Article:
1. As I read his comments it was more like “the criticism wasn’t worth going through again to make the other parts”

      He quite clearly thinks he is going to make his money back.

      But maybe I read it wrong…

      1. So did Rand say “Waaa! The critics are so mean to me! I’m never writing another book!”?

        Rand was fucking immune to criticism. I’m dead certain she would have despised this guy’s attitude.

  26. I was totally going to go see “part 1”, but I haven’t gotten around to it yet, on account of being real busy with the ongoing consolidation of my progressive rock music library into aIsATunes (my proprietary, closed source, fully Objective and Rational music library software system), and 2 of my 7 cats (Dagny and Kira) are sick with feline goiter. Anyway, I’ll definitely Netflix this movie if I don’t make it to the theater to see it.


  27. It’s not very objectivisty of him not to take responsibility for his own crap and blame sociiiiiieeeety! Someone call whambulance.

    I actually liked the book, and always thought it would make a good big-budget fling, what with all the assplosions and train wrecks and shit.

    1. Oh, poor me, the critics are so mean! You objectivist fans should watch my movie three times each out of a sense of duty to Ayn Rand! I’m sure she would have wanted you to help a brother out!

  28. The biggest mistake they made was placing this movie in the current time period. That’s not giving testament to a book that was written in the 1950s.

  29. I wonder how many DVD copies of this are going to be sold if everyone knows that Parts 2 & 3 aren’t going to be made? Sounds like a write-off to me, and that’s too bad.

    Maybe it would have been a better idea to work on a good movie version of The Fountainhead instead.

  30. C’mon – we haven’t even gotten a chance to see the movie here in Canada!! There are at least a couple of us up here that will like it.

  31. People who think Rand’s bad guys are cartoonish should flip back to the WalMart thread.

  32. When you can’t convince ME to go to the movie theatre to see your Atlas adaptation, you are going to lose your fucking shirt.


    The problem here isn’t that critics panned the film. It’s that the entire history of its making made most fans of the material wince in advance.

    I can’t bring myself to see it because I just picture myself wincing over and over for two hours and that doesn’t sound pleasant.

    There are probably enough people out there who read and enjoyed the book to make an audience for a movie. Just not THIS movie.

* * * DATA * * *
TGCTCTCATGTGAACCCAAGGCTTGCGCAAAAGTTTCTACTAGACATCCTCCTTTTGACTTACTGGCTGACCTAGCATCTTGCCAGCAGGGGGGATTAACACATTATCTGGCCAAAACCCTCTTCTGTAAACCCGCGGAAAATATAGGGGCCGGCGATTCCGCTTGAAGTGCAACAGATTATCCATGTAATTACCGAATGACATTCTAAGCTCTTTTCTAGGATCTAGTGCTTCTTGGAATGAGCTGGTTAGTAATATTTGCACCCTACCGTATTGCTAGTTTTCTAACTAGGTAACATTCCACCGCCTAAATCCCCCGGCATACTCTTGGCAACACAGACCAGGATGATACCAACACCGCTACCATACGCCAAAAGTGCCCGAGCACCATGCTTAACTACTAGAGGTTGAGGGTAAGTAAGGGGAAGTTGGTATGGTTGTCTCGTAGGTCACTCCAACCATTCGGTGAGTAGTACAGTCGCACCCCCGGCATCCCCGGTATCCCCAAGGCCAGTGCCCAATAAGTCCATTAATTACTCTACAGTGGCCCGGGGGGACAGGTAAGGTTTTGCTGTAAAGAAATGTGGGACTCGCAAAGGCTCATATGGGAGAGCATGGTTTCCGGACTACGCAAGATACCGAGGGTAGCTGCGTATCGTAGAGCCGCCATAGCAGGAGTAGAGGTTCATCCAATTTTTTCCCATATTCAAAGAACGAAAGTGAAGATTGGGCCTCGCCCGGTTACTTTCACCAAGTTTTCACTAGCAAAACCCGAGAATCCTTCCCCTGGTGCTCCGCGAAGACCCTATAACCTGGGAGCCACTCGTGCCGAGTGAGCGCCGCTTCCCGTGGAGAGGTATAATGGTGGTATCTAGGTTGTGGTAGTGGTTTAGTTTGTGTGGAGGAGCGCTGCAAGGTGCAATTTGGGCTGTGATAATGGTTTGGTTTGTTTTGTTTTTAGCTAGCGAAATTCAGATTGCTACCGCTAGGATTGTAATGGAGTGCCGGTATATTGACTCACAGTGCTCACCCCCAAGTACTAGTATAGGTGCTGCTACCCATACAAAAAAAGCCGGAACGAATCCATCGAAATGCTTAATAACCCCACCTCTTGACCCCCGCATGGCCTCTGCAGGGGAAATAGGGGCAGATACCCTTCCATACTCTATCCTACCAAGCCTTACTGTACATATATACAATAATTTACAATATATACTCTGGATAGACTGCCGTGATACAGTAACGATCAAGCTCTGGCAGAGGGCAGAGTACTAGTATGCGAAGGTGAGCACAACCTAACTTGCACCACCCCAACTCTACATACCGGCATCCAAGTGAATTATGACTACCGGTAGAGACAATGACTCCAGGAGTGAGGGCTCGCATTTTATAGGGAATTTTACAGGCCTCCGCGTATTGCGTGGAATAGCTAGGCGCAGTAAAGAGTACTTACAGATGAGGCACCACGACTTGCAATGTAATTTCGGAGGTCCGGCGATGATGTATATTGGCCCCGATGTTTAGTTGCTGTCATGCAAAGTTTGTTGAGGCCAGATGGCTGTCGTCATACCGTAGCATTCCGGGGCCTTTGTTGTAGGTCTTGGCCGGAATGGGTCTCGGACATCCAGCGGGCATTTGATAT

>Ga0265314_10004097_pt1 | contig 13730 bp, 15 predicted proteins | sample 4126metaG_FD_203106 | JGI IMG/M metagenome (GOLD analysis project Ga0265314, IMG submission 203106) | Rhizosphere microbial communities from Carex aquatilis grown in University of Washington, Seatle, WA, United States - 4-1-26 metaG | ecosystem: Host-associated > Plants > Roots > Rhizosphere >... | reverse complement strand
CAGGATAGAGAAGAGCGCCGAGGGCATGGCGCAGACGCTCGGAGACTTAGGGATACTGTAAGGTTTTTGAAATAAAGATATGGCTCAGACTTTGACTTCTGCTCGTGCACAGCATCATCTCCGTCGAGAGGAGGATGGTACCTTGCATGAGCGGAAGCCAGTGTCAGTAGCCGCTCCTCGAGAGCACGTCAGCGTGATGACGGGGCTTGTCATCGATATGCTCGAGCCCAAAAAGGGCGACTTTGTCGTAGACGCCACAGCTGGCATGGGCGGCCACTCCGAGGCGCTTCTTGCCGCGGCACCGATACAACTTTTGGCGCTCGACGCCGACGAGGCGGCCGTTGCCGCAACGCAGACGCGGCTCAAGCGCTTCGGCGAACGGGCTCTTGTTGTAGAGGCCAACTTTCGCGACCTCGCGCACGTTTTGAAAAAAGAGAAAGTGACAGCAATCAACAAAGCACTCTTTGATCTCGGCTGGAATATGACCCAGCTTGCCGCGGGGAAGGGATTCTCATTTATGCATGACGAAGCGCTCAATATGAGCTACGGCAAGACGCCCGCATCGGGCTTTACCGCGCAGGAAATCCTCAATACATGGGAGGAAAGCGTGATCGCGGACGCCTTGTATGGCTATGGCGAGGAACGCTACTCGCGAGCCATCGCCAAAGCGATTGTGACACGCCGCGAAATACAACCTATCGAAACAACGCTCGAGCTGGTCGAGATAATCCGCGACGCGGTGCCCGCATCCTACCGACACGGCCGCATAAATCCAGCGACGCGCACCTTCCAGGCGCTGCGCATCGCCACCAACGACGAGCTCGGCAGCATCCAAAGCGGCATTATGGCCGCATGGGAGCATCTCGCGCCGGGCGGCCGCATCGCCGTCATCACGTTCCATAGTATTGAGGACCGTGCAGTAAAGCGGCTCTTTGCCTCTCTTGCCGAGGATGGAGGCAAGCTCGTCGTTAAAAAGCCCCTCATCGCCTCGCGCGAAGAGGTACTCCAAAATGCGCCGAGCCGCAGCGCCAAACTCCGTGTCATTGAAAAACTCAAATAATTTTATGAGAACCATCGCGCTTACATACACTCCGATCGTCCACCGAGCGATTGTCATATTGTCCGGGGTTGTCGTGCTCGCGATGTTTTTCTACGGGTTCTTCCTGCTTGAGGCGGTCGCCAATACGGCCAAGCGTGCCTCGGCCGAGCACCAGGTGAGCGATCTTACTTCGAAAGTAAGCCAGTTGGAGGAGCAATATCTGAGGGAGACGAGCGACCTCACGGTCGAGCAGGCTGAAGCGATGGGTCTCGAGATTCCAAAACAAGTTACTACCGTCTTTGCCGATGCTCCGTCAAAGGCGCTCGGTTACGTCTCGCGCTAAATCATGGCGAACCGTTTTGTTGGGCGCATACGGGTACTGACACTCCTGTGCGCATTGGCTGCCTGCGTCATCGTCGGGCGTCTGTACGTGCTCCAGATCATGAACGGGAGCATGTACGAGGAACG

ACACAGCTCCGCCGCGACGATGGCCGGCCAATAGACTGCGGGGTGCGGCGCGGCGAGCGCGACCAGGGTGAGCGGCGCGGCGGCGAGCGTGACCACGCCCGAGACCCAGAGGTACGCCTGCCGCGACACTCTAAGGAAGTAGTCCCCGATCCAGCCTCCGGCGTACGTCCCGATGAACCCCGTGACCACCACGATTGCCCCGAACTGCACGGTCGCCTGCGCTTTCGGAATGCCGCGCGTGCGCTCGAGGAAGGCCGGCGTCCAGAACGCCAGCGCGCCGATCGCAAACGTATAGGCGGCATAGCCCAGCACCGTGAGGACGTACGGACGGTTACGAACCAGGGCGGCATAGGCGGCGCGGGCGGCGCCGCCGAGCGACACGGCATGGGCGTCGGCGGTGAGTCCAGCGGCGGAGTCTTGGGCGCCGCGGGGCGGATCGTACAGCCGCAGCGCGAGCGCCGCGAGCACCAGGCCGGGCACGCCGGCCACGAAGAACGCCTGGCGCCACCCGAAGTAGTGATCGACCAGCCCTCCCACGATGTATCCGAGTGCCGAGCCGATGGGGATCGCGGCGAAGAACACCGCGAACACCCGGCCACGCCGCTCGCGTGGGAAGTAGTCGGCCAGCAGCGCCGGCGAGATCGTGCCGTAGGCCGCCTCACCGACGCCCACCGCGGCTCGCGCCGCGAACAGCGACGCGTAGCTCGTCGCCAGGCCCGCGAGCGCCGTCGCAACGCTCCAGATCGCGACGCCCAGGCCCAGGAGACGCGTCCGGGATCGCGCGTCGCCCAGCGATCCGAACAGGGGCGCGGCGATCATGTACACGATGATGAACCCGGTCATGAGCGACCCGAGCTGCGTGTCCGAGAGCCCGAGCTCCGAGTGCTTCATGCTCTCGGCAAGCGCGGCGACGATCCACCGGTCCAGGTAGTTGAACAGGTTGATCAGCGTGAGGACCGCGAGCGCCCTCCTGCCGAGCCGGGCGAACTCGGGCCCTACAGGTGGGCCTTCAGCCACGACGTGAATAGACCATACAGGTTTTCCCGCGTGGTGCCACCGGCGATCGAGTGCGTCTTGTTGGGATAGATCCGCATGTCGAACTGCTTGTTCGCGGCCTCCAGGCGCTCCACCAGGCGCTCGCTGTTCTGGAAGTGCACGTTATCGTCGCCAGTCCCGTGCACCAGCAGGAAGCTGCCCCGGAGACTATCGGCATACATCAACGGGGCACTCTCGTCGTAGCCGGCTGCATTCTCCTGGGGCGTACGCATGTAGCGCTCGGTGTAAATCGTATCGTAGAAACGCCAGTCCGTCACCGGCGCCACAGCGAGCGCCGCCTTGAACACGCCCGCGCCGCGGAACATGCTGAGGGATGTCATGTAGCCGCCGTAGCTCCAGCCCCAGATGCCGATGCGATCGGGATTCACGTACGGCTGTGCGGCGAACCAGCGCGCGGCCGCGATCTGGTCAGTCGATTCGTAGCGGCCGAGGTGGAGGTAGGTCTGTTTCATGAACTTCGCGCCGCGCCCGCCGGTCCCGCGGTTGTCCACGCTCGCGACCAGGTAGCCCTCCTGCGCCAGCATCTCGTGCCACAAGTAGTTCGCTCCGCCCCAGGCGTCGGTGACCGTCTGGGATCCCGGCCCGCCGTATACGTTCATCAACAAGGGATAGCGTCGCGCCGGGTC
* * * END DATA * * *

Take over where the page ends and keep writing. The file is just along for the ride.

1. I can’t bring myself to see it because I just picture myself wincing over and over for two hours and that doesn’t sound pleasant.

      It’s only 97 minutes though. So if you’re wincing for over two hours, you must start by wincing at the previews of Roland Emmerlich’s Anonymous alleging that Shakespeare was a fraud.

      1. They screened trailers for Beaver where I went to see it. That’s enough to get anyone wincing, or at least laughing.

  33. Yet another sign that libertarians suck. No one likes you guys. But yea…keep blaming roger ebert and ‘the critics’ or something. Idiots.

    1. Cool story, bro.

    2. Reading comprehension fail.

    3. No one like us? How are we ever going to be elected to student union???

    4. no one likes you guys

      I think I speak for the group here when I say that we consider that the highest form of praise you can offer. Merit and popularity appear to be negatively correllated.

      1. Well said.

      2. A classic libertarian jagoff response. Stop trying to sound smart and go back to your parent’s basement

        1. Shouldn’t that be masonry? Or are you positing sort sort of masonary position?

          1. A classic libertarian jagoff response.

            My name just happens to be Mason A. Ry.

            1. My name just happens to be Mason A. Ry.


            2. You should start a blog called “The Masonary Position”.

  34. As far as I could tell, the vast majority of those who saw it in same showing as me really liked it.

    The majority (not vast) were much older than me too, which was weird, as I tend to skew the movie viewership up myself.

    Maybe they didnt mind the train references like most of you seem to because they experienced the 50s first hand.

  35. What the fuck is this shit?

    1. Just shrug it off, dude.

      1. Who the fuck are you? What the fuck is my name doing in the title of some low-budget flick? I AM SO CONFUSED.

        1. Pretend I posted that as ‘Atlas’.

  36. Waaaaaa! What a whiney fucking pussy.

    What does he think that the fans of the book are obligated to support his livelihood by going to see a bad movie? Two or three times each maybe?

    What the hell kind of objectivist is he?

  37. Comp with another adaptation of a more-than-50-year-old book released this year: Jane Eyre has done $7,956,550 since coming out in March. Production budget is N/A, but judging by the trailer it looks to have better production value than Atlas Shrugged. And an 82 percent favorable score at Rotten Tomatoes. With all that it got more than twice the box office but still not exactly a wildfire.